Missouri (14,7, NET: 46)
How funky? Victor Wooten-funky
Best wins: vs. Alabama, vs. Illinois, at Tennessee, at Arkansas
Worst losses: at Georgia, swept by Ole Miss
Gimme the funk: The stock price on Missouri basketball has plummeted the past two weeks. The Tigers are 1-4 in their past five games. They also have losses to Mississippi State and Auburn. But the wins are high-end. This team is obviously going to the tournament, but it’s tracking to be one of the hardest seeds to project. Seldom is the team that can justifiably be placed on three different seed lines, but Mizzou’s in that spot right now. It’ll get weirder if the Tigers fall at Florida this weekend. (Gators were another candidate for this.)
Richmond (12-5, NET: 52)
How funky? Ohio Players-funky
Best wins: vs. Loyola Chicago, at Kentucky, at Davidson
Worst losses: vs. Hofstra, vs. La Salle
Gimme the funk: The only team in college basketball with at least one win and one loss in every quadrant. That’s my kind of funk. It’s also the highest-ranked team in the NET with a Quad 4 loss. Not projected in the field, but not totally dead, and the résumé is riveting. It’s also been hampered by losing games on its schedule, and then the A-10 went out and lopped off the final week of the regular season so it could play its conference tournament a week early to protect teams against COVID outbreaks and subsequent ineligibility from the NCAA Tournament. In the process, the A-10 might have clipped UR long-term. It needs more games. Must-win at Saint Louis on Friday.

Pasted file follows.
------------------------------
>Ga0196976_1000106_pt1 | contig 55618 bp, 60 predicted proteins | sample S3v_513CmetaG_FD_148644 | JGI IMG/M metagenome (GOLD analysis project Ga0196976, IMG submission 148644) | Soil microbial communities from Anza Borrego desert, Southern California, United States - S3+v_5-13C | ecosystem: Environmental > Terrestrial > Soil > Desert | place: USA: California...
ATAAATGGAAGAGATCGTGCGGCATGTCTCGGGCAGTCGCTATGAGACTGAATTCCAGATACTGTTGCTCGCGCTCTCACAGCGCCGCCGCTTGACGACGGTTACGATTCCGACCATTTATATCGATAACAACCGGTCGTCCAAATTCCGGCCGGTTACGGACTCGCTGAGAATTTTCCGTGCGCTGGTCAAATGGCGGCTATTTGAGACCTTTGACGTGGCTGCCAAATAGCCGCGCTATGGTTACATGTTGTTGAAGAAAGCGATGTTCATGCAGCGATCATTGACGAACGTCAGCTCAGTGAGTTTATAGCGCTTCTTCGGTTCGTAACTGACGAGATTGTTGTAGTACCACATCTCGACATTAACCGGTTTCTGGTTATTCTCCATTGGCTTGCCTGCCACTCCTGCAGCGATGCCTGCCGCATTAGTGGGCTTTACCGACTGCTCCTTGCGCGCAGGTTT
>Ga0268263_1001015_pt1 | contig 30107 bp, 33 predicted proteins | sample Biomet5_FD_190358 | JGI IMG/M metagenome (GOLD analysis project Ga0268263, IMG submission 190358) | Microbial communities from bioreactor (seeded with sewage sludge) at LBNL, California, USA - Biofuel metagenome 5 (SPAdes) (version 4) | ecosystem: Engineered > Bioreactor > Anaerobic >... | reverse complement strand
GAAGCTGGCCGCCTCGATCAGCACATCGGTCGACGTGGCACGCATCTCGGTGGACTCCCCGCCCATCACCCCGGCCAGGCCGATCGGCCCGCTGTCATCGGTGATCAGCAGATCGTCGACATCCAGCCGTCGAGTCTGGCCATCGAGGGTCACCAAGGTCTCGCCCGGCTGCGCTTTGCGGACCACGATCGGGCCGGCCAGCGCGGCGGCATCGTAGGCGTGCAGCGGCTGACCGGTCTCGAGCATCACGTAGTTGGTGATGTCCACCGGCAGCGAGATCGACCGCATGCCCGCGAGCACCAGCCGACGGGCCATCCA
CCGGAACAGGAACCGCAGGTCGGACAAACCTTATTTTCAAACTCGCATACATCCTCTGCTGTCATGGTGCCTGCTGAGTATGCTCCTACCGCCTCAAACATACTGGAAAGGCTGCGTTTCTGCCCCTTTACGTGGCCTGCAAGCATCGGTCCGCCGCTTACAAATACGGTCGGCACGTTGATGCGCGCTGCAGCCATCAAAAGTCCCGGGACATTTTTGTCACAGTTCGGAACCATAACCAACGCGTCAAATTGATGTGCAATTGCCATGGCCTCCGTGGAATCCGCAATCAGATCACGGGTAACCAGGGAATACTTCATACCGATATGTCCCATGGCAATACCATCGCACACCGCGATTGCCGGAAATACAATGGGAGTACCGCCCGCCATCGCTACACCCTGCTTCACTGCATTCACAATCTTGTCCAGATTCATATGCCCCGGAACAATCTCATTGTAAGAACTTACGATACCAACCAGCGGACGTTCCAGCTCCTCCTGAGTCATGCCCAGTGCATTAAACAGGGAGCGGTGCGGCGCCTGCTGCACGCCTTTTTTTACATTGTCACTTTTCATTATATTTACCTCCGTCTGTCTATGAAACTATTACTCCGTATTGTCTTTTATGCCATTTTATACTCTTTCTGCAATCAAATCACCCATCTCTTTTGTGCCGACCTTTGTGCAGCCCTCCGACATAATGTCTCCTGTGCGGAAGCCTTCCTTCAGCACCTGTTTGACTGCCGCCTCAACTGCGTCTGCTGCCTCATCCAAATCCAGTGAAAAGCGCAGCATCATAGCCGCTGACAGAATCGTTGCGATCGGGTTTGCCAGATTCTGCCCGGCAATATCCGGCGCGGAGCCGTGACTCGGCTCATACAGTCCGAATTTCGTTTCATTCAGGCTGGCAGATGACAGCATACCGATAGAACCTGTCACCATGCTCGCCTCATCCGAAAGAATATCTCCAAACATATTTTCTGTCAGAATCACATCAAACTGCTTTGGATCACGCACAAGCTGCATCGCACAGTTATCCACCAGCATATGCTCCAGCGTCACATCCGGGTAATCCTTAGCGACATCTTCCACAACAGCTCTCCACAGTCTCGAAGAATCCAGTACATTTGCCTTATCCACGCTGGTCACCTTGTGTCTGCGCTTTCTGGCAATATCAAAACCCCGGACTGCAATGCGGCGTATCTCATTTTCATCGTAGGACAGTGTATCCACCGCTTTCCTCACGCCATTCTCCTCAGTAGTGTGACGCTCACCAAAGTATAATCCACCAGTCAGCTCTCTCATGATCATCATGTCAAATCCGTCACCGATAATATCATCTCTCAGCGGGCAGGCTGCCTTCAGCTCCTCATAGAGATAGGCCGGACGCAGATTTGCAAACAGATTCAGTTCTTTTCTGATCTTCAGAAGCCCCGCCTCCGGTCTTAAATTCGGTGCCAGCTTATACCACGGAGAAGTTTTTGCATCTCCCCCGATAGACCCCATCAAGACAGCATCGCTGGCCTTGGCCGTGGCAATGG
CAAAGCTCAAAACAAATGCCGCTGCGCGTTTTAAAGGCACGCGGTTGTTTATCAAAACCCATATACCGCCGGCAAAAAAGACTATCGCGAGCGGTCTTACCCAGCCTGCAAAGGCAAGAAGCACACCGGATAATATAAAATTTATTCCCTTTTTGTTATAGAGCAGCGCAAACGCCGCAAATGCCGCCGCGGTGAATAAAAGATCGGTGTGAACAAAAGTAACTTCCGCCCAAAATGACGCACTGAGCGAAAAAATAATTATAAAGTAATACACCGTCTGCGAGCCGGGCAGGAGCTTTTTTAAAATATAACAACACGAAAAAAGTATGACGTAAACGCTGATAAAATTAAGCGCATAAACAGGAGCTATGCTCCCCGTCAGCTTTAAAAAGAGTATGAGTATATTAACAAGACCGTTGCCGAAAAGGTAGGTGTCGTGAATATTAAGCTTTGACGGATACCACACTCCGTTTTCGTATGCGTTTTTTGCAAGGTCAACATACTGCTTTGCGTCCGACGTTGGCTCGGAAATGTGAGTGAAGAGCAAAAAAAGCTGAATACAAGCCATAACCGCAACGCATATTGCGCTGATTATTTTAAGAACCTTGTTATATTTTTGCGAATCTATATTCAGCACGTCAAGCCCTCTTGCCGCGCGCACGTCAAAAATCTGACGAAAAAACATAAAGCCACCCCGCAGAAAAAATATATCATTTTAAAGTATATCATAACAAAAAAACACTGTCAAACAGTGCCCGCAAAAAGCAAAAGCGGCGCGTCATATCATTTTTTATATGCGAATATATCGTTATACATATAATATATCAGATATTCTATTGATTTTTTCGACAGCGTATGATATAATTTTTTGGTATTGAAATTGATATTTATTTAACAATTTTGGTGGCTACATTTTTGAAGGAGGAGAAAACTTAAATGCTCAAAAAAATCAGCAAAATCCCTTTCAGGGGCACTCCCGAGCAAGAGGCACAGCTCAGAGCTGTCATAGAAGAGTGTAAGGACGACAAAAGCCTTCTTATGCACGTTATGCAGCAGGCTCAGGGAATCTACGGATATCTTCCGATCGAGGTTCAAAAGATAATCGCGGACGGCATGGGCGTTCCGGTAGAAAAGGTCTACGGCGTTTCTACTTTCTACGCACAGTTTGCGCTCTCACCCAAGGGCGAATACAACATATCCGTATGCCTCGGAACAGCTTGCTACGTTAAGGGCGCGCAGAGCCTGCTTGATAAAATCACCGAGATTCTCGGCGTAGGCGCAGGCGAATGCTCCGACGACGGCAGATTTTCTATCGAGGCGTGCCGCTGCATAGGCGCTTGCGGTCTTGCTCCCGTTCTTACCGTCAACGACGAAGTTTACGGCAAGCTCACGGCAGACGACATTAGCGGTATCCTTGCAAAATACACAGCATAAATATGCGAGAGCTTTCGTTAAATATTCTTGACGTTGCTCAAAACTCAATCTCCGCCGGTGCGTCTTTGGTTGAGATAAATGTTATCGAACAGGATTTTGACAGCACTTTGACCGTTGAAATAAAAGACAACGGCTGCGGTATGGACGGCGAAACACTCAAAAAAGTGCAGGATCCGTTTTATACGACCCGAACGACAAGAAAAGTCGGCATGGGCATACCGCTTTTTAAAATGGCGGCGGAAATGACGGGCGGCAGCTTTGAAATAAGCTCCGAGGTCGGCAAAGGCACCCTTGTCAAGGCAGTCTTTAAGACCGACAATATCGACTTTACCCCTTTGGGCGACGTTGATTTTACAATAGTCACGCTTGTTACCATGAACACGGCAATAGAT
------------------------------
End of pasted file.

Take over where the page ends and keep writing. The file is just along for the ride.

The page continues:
Minnesota (13-10, NET: 61)
How funky? Prince-funky
Best wins: Michigan, Ohio State, Iowa
Worst losses: vs. Maryland, at Purdue by 29, swept by Illinois by a combined 58 points
Gimme the funk: This team doesn’t have a road win. The next-closest team in the NET without a road win is more than 100 spots behind Minnesota (Boston College, 165). Minny has two fortunate opportunities left: at Nebraska, at Penn State. If it loses both of those games, then I’d expect this long-standing precedent to remain true: no team has ever received an at-large bid without at least one road win. And yet, Minnesota has wins over two projected No. 1 seeds, a projected No. 3 seed and a projected No. 6 seed. It also has nothing of note out of conference. Weird stuff.
Concern emerges over cramming in games